“I discovered in September 2023 that I have HIV, at the MSF clinic in Nanga. I came to the clinic because I had a skin infection, my leg was swollen, and I was in pain. I had been going to traditional healers several times, but nothing made me feel better, and my condition only got worse.
In 2019, I was displaced twice due to the violence: the first time from Bilibiza, where I was studying agriculture auditing, and the second time from Quiterajo, where I was staying with my family. In 2020, I went to Metuge, where I did a two-month internship, but I had to interrupt it as I started feeling sick. I returned to Macomia in July 2020, shortly after the attacks had taken place. The health centres had been destroyed and were not working: that’s why I went to traditional healers.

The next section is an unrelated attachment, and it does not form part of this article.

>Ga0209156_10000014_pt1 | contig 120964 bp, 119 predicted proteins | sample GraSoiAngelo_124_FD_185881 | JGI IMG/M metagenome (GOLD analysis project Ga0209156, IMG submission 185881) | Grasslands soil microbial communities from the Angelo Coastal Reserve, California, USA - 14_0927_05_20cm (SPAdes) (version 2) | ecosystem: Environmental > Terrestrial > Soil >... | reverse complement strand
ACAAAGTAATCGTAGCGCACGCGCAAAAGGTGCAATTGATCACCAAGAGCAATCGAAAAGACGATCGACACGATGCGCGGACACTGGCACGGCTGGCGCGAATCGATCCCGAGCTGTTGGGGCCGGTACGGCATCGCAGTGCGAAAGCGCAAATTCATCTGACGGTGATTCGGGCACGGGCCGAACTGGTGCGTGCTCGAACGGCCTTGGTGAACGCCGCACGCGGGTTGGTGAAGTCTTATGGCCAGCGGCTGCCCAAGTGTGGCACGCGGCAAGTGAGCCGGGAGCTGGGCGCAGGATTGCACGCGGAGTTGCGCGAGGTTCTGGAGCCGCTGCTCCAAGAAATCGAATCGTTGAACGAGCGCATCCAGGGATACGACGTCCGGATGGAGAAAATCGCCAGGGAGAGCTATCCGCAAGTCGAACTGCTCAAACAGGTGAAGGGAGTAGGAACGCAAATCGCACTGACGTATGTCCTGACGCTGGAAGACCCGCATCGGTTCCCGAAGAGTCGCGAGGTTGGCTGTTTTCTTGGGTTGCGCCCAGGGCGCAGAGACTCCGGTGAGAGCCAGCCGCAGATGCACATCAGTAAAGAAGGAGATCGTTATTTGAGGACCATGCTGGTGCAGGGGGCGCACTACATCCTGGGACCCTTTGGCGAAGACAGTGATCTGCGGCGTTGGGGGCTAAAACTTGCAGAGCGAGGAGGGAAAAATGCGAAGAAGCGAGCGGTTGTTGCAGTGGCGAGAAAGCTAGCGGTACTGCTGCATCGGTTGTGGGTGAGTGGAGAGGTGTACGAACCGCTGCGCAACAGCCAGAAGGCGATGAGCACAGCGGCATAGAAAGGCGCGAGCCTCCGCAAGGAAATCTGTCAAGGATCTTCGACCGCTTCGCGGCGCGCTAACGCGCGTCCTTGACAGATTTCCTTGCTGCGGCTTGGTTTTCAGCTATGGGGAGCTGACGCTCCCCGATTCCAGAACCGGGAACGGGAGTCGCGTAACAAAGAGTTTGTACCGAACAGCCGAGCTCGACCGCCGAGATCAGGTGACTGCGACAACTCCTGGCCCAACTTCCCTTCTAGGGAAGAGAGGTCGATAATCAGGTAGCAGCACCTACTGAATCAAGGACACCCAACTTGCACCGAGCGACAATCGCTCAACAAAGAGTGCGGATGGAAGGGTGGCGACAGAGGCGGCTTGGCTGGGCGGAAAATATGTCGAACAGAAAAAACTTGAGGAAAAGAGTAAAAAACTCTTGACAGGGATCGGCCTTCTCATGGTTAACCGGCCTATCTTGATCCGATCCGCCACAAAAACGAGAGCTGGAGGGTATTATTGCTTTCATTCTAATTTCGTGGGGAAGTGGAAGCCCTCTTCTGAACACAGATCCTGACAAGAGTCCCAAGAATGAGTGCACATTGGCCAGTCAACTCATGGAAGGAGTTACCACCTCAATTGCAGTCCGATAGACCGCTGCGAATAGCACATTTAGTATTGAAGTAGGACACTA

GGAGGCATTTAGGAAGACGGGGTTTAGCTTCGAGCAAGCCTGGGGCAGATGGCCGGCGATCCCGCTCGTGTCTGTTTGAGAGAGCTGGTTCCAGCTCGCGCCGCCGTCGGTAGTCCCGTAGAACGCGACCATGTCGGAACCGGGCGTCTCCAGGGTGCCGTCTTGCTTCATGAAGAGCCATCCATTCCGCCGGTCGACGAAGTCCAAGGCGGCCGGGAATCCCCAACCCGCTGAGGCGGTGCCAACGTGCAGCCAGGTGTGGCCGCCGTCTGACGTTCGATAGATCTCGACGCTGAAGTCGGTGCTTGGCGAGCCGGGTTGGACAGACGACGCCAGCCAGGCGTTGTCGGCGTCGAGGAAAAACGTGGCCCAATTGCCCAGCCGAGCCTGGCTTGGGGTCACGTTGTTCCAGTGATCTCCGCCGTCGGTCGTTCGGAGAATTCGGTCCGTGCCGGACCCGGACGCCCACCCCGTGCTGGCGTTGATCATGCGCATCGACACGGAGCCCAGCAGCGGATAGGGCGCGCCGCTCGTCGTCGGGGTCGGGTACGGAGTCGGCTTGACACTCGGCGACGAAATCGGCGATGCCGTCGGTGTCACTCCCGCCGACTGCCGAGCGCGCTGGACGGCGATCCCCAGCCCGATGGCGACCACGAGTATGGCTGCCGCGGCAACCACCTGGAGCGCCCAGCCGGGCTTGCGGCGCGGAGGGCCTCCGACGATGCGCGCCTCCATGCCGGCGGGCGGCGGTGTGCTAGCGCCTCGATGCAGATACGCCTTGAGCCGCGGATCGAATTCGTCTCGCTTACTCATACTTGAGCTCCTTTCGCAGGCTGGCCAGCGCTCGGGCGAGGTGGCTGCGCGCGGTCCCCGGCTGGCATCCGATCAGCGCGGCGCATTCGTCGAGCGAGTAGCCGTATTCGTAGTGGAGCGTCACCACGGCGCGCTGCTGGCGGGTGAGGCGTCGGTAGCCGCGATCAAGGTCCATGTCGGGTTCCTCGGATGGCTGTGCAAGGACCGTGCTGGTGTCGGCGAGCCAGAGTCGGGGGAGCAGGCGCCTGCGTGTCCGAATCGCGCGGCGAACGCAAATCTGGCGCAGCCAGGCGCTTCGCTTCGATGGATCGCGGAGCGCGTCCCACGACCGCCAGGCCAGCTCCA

In September 2023, my condition was getting very bad. My leg had swollen so much I could not even put on my trousers. I went to the MSF clinic in Nanga, where I was tested for HIV and found out I was positive. As my condition was so bad, I had to be referred to the hospital in Pemba, the provincial capital, where I stayed for two weeks. Since then, my health has improved, and I feel normal.
I am taking the HIV medication, and I can have a normal life despite the virus. However, the war makes it difficult to have a job and an income. It’s very difficult to pay for transport to go to one of the very few clinics where we can collect our medication and have medical appointments.
In the future, I would like to get married and have three children. It is crucial to continue taking the medication and take all necessary measures to prevent transmitting HIV to my future partner and children.”